One way of telling a very well used camera is to look at the top plate just to the left of the wind knob. A camera that has taken many pictures will have a crescent wipe mark visible on the top plate where the thumb has rubbed while winding the camera.
Another good tip is to import the pictures shown on the auction and then examine them critically by manipulating the size, brightness and contrast. Some sellers intentionally post very dark or intentionally fuzzy pictures to hide very bad paint and some sellers just don't know how to take good pictures. The black paint on a Contax will not show up properly unless the picture is lightened considerably. The way to import the picture is to place the cursor on the picture then click the right mouse button. Follow the menu to import the picture to a folder in your computer then use your picture editor to manipulate and examine it critically.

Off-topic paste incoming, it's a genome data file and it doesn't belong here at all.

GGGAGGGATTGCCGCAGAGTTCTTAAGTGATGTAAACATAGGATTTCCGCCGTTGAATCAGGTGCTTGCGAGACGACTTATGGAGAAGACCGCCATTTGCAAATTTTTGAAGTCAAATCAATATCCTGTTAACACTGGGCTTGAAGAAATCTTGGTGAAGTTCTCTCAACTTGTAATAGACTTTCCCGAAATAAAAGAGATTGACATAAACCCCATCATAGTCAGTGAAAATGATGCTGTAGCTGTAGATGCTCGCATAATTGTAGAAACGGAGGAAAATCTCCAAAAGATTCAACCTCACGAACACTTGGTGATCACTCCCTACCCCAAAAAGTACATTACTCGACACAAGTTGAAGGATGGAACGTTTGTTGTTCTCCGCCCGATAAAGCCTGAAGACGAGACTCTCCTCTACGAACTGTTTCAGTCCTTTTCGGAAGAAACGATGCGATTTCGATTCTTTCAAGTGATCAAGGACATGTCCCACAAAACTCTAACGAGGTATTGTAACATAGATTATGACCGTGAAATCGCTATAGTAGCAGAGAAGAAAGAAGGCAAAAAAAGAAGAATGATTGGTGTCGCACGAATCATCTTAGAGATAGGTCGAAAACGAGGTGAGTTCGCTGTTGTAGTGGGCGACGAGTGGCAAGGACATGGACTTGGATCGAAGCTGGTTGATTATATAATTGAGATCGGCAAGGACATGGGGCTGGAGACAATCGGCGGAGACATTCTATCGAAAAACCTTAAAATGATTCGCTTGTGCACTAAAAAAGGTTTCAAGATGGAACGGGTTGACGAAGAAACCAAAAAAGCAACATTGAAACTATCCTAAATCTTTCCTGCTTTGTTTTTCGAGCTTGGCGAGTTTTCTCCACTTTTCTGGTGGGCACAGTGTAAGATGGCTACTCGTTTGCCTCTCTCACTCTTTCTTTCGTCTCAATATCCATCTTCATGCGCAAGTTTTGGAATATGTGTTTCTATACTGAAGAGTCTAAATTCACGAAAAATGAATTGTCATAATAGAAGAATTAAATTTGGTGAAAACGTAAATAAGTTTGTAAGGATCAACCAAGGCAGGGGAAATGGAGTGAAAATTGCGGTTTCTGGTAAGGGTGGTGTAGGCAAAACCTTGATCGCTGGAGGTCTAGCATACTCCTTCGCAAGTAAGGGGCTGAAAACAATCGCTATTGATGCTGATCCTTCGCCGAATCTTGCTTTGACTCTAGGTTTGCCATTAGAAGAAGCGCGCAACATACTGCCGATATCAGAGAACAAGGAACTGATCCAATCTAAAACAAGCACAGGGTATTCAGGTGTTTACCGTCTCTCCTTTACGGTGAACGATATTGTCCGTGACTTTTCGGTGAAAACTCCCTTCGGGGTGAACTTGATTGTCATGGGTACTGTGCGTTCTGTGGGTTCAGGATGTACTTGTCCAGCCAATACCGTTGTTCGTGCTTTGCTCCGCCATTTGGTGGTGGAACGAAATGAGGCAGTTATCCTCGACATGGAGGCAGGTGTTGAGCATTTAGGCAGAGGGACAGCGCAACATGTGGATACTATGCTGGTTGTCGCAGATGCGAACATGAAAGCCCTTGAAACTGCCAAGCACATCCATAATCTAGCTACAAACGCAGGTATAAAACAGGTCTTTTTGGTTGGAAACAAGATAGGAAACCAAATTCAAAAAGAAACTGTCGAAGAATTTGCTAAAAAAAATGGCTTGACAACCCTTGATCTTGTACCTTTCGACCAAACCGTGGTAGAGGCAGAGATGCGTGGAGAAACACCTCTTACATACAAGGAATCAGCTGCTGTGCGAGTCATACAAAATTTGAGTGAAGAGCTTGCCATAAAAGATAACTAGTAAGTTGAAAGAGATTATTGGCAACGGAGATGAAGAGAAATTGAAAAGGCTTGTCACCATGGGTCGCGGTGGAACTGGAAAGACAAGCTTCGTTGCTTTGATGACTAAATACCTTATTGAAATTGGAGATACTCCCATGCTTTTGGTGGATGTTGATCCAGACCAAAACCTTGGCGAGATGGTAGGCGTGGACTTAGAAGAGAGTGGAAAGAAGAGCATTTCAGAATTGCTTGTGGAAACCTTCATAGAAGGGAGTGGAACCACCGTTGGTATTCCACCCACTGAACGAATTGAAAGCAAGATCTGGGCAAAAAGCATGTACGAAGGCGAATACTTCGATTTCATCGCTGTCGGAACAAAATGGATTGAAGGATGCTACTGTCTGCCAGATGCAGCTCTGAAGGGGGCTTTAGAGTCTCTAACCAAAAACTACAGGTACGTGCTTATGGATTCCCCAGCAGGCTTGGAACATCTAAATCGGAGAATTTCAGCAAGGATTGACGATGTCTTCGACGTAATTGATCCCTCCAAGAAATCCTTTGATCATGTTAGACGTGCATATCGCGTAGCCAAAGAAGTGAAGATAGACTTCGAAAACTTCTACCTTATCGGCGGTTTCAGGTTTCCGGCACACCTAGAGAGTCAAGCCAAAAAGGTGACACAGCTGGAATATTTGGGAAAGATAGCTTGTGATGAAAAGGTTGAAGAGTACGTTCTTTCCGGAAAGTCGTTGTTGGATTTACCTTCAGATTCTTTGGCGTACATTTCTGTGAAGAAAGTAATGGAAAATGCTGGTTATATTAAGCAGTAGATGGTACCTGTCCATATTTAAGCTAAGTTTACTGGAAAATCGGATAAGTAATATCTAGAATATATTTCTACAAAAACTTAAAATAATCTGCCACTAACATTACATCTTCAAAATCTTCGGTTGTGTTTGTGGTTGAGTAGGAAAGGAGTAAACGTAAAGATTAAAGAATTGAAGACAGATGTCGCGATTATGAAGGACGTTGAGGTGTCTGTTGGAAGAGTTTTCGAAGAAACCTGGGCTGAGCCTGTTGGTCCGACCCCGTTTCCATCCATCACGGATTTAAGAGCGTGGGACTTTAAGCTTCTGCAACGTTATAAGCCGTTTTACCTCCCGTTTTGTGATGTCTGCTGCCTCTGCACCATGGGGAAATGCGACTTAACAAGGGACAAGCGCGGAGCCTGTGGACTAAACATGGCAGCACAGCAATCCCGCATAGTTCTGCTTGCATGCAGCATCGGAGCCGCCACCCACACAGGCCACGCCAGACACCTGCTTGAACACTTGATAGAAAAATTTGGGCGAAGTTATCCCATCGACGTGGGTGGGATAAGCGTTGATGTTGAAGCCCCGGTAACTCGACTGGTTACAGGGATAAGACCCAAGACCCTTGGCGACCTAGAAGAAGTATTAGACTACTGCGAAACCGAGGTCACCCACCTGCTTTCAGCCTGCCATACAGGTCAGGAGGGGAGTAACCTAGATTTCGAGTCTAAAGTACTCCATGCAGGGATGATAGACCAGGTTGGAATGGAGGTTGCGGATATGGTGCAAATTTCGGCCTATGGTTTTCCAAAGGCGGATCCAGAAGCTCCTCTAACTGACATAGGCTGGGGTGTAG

Keep in mind that the criminal gang of camera butchers working out of the Netherlands are supreme artists when it comes to over painting a camera that has been dragged behind a car. They can over paint bad paint and worn out leather so finely the camera looks brand new on an Ebay picture. But, when this cheap over paint is removed what remains is a wreck.
Be deeply suspicious of any Contax camera picture that is not detailed enough to allow you to examine the camera in extremely great detail.
A good rule of thumb is that any Contax you buy will need a complete overhaul in order to be accurate, reliable and adjusted so that it will not self destruct..